Apache May: An Indian Girl On The Slaughter Ranch

This is the dress and vest Apache May wore when Sheriff John Slaughter discovered her.

“Texas” John Slaughter was the sheriff who cleaned up Cochise County after the Earp Brothers and Doc Holliday left Arizona. He was as tough as they come and, among the outlaw class, earned the moniker “that wicked little gringo”. As despised and feared as he was by the outlaws, he … Continue reading

Tom Jeffords and the Chiricahua Apache Reservation

Tom Jeffords. Photo taken in 1885.

Editor’s Note. Karen Weston Gonzales is a talented free lance writer. I first read her story about Southern Arizona pioneer, Tom Jeffords, in Tombstone Times to which I subscribe. The story is reprinted here with permission. The story is true and offers a clear account of one of the most … Continue reading

The Sobaipuri Culture: Ancestral Indians

Sobaipuri

Where did the Sobaipuri come from? When did they inhabit the San Pedro River Valley? Where did they disappear to? In this short video, Mike Foster takes a look at these questions and more. For a more in depth look at the Sobaipuri, see “The Sobaipuri and their Descendants“,another educational … Continue reading

Cochise Culture

Cochise Culture

The Friends of the San Pedro River are celebrating Archaeology month by offering a new Archaeology walk every Saturday in March at 9am. The Murray Spring Mammoth Kill site hike on March 8, 2014 will meet at the Murray Springs Parking Area off Moson Road. Learn more about this important … Continue reading

America’s Longest War: An Apache History!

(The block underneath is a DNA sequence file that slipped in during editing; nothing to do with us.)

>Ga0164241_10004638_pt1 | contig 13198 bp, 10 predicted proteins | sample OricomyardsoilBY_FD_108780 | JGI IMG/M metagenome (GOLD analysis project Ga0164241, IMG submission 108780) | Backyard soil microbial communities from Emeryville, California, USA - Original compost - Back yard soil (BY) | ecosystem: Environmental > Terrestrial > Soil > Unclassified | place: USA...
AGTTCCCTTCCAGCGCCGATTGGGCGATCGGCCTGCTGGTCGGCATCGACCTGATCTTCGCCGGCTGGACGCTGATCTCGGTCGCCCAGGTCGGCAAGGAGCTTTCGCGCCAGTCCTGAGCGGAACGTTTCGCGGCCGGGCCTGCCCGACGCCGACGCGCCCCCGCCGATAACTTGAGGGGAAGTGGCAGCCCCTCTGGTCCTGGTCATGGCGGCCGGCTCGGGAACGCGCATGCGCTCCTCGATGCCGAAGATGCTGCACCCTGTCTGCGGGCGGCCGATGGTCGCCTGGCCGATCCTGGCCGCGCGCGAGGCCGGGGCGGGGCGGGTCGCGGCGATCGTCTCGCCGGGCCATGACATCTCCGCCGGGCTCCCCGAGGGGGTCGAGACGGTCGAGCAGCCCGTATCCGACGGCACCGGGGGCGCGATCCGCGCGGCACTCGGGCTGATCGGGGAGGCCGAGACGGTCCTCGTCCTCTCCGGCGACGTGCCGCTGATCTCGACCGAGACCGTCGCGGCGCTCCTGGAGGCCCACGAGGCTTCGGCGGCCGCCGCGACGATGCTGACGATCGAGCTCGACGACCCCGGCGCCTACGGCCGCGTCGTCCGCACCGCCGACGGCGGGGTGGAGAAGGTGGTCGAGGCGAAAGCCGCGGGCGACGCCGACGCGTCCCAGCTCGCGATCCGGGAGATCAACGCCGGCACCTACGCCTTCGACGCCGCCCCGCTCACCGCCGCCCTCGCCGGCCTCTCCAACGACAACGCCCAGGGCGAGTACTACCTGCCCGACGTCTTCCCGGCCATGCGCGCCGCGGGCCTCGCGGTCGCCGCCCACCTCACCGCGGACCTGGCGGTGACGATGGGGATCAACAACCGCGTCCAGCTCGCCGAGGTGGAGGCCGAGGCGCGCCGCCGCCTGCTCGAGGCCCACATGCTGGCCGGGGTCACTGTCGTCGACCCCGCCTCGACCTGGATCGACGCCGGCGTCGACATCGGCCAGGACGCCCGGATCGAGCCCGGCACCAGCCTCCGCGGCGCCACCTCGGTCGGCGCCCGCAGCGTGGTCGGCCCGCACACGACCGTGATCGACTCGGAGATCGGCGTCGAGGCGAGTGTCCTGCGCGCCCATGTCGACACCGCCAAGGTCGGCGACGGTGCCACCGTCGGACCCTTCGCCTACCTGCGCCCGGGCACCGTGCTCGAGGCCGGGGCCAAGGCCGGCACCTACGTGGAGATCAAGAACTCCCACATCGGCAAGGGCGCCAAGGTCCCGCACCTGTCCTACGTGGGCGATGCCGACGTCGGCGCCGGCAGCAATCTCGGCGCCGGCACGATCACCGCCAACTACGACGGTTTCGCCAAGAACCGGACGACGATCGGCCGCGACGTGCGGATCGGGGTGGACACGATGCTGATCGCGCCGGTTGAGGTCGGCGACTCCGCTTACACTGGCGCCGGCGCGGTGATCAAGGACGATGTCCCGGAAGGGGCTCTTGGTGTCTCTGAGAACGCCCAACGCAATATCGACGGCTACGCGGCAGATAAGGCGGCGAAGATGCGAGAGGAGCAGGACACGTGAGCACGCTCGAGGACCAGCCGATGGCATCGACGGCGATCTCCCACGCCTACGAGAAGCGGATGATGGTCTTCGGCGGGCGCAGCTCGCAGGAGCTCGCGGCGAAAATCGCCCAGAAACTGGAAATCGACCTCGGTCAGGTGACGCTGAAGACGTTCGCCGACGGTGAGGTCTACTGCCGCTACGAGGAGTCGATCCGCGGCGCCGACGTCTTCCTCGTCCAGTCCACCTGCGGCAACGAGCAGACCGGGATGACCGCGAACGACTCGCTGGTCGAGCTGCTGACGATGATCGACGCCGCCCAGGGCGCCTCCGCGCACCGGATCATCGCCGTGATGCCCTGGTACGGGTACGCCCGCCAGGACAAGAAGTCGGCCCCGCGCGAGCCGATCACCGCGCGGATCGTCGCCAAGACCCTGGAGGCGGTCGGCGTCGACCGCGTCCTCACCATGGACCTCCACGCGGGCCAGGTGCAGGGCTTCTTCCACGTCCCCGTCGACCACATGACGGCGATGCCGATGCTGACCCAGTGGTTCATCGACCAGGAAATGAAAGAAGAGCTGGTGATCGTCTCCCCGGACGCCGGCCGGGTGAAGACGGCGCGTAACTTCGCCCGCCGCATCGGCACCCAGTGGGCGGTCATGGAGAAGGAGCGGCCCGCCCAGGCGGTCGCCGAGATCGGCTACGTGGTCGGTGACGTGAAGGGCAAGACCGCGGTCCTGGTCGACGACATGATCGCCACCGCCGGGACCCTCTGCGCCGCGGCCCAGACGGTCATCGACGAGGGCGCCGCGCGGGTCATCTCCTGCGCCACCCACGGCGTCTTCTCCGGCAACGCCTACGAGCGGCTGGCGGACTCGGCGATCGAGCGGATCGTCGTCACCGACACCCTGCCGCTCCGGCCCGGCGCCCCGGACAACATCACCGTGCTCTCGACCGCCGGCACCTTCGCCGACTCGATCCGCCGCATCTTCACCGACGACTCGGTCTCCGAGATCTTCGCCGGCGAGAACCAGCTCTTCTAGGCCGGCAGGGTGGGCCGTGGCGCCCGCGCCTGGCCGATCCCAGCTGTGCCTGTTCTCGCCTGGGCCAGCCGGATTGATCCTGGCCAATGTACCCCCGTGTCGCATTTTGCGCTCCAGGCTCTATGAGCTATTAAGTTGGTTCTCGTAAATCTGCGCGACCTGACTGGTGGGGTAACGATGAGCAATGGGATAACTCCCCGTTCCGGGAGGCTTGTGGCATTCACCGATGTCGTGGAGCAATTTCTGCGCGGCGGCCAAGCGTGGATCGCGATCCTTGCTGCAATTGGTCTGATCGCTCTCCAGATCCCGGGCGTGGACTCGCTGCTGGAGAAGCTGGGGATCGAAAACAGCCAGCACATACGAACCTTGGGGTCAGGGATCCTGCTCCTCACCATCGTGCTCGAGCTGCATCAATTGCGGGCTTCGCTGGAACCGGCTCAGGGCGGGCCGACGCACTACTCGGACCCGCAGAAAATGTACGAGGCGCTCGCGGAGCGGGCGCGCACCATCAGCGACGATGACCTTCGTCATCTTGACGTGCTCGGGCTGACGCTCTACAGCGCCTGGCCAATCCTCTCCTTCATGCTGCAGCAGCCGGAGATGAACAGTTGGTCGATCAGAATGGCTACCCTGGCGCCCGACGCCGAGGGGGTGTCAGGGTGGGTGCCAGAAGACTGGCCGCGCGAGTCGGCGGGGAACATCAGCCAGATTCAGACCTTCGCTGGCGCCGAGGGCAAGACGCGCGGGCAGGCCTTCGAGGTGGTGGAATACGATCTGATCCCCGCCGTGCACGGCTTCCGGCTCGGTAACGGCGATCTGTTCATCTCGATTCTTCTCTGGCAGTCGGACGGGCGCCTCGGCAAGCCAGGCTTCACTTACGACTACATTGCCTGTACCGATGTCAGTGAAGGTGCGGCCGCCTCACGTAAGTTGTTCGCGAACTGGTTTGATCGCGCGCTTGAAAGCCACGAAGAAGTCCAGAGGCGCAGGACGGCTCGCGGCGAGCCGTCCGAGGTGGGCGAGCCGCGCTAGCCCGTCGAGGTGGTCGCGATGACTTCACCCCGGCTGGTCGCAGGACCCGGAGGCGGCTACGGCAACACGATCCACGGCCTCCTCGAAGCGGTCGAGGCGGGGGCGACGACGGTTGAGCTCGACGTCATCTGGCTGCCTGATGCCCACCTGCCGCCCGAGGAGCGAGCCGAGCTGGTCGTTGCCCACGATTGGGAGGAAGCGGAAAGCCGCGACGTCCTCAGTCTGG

Apaches

Which was America’s longest war? President Obama claims that the war in Afghanistan is America’s longest. But is that true? First, let me say that “wars” no longer start with a formal “declaration of war” nor end with a formal signing of surrender documents or “peace accords”. So part of … Continue reading

Fort Bowie, Arizona Territory: 1862 – 1894. A Pictorial.

Ruins of Fort Bowie, Arizona.

For a quarter century, 1861 to 1886, Ft. Bowie was prime real estate known as Apache Pass. The Americans wanted it for their stagecoaches & supply wagons. The Chiricahua Apaches wanted it because their people had lived here for at least two centuries. Both sides were willing to pay for it in blood.

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The Day Amelia Earhart Dropped In For Dinner

Amelia Earhart

(Annie Larkin is one lucky lady. As curator of the Bisbee Mining & Historical Museum, she gets to hunt through old cases & drawers in this wonderful old building in search of hidden treasures, such as the story below.) In September of 1928, Amilia Earhart was one of the most … Continue reading